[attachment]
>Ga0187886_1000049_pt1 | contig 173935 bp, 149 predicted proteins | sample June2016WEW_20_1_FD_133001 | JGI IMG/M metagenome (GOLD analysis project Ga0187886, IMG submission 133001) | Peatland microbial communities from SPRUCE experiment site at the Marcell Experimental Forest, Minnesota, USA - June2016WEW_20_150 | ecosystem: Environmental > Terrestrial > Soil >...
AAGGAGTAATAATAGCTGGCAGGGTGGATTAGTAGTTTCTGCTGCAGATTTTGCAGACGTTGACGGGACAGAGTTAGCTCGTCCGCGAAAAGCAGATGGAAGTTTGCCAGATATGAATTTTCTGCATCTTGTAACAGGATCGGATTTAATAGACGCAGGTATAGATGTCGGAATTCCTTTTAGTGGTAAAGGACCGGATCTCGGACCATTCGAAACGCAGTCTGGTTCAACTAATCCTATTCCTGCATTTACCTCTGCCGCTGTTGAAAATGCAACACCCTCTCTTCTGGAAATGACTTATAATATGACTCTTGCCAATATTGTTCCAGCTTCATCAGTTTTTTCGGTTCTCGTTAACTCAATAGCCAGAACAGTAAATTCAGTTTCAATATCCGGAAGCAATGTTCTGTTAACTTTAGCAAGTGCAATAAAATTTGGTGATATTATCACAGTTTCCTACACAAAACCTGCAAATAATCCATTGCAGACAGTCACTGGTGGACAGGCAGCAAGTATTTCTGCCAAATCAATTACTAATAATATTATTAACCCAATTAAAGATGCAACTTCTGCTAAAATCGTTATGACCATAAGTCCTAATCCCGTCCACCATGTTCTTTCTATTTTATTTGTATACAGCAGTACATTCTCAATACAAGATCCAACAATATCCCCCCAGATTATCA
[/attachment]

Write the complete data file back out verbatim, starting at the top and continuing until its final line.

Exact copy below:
>Ga0187886_1000049_pt1 | contig 173935 bp, 149 predicted proteins | sample June2016WEW_20_1_FD_133001 | JGI IMG/M metagenome (GOLD analysis project Ga0187886, IMG submission 133001) | Peatland microbial communities from SPRUCE experiment site at the Marcell Experimental Forest, Minnesota, USA - June2016WEW_20_150 | ecosystem: Environmental > Terrestrial > Soil >...
AAGGAGTAATAATAGCTGGCAGGGTGGATTAGTAGTTTCTGCTGCAGATTTTGCAGACGTTGACGGGACAGAGTTAGCTCGTCCGCGAAAAGCAGATGGAAGTTTGCCAGATATGAATTTTCTGCATCTTGTAACAGGATCGGATTTAATAGACGCAGGTATAGATGTCGGAATTCCTTTTAGTGGTAAAGGACCGGATCTCGGACCATTCGAAACGCAGTCTGGTTCAACTAATCCTATTCCTGCATTTACCTCTGCCGCTGTTGAAAATGCAACACCCTCTCTTCTGGAAATGACTTATAATATGACTCTTGCCAATATTGTTCCAGCTTCATCAGTTTTTTCGGTTCTCGTTAACTCAATAGCCAGAACAGTAAATTCAGTTTCAATATCCGGAAGCAATGTTCTGTTAACTTTAGCAAGTGCAATAAAATTTGGTGATATTATCACAGTTTCCTACACAAAACCTGCAAATAATCCATTGCAGACAGTCACTGGTGGACAGGCAGCAAGTATTTCTGCCAAATCAATTACTAATAATATTATTAACCCAATTAAAGATGCAACTTCTGCTAAAATCGTTATGACCATAAGTCCTAATCCCGTCCACCATGTTCTTTCTATTTTATTTGTATACAGCAGTACATTCTCAATACAAGATCCAACAATATCCCCCCAGATTATCA